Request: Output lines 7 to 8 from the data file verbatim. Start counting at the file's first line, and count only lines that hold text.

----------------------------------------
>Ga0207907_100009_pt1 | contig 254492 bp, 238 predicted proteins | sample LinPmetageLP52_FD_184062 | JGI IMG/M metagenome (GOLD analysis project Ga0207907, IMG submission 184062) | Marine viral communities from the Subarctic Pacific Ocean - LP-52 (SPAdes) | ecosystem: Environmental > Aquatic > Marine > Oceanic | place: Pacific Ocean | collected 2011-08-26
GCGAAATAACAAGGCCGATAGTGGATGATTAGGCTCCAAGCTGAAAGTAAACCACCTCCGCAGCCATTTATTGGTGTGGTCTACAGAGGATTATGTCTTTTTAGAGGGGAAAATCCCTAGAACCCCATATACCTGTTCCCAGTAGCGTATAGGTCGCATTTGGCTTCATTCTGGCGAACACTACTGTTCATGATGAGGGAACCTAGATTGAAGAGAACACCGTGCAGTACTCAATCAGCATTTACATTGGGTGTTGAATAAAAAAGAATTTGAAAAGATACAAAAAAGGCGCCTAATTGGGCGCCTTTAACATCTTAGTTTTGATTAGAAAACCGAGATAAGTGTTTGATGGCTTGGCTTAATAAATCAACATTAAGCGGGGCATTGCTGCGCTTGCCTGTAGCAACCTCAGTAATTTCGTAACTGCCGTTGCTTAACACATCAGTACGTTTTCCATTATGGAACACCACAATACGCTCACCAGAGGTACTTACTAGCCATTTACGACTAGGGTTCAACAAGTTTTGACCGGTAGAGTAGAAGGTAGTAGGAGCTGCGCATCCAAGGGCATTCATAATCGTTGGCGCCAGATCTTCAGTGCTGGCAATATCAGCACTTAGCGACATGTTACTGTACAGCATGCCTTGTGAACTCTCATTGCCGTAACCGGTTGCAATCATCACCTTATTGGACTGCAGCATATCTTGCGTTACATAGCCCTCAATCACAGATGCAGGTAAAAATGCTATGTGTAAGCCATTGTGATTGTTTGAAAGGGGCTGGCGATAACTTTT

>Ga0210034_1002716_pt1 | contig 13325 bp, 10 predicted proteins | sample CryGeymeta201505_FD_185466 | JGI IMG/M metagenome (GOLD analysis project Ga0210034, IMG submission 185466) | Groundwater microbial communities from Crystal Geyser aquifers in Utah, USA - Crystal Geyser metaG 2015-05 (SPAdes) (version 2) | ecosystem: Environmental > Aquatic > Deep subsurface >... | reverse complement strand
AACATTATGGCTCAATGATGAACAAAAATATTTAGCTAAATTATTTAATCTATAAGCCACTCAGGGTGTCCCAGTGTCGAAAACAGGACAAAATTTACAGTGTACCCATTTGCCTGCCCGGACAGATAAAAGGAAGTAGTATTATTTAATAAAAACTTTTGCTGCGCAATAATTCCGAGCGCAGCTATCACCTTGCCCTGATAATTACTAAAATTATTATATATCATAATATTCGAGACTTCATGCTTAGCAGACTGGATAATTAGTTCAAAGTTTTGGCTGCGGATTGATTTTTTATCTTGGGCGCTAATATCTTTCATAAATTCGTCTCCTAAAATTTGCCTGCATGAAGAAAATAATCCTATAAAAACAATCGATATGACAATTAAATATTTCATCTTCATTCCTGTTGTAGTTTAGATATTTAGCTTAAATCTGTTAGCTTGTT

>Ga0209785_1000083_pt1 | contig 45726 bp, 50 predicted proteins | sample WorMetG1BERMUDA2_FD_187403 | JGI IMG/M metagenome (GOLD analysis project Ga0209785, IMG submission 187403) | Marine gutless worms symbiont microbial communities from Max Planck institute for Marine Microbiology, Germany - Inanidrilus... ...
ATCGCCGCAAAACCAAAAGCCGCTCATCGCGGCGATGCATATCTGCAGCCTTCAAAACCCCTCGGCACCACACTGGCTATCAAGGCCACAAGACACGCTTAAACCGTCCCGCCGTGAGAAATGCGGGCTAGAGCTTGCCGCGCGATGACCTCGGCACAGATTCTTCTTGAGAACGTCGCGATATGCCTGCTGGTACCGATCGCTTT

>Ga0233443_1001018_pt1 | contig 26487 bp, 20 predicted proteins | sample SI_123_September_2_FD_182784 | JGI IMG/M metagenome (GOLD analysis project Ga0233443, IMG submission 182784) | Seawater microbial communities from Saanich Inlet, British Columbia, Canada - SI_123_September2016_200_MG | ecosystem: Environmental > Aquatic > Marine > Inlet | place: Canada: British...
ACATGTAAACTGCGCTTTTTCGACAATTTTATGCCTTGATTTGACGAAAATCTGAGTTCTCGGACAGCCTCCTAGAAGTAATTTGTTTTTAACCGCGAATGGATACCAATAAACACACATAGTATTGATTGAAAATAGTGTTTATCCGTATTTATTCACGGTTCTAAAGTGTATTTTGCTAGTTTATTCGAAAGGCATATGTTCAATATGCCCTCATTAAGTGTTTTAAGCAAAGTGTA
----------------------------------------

>Ga0233443_1001018_pt1 | contig 26487 bp, 20 predicted proteins | sample SI_123_September_2_FD_182784 | JGI IMG/M metagenome (GOLD analysis project Ga0233443, IMG submission 182784) | Seawater microbial communities from Saanich Inlet, British Columbia, Canada - SI_123_September2016_200_MG | ecosystem: Environmental > Aquatic > Marine > Inlet | place: Canada: British...
ACATGTAAACTGCGCTTTTTCGACAATTTTATGCCTTGATTTGACGAAAATCTGAGTTCTCGGACAGCCTCCTAGAAGTAATTTGTTTTTAACCGCGAATGGATACCAATAAACACACATAGTATTGATTGAAAATAGTGTTTATCCGTATTTATTCACGGTTCTAAAGTGTATTTTGCTAGTTTATTCGAAAGGCATATGTTCAATATGCCCTCATTAAGTGTTTTAAGCAAAGTGTA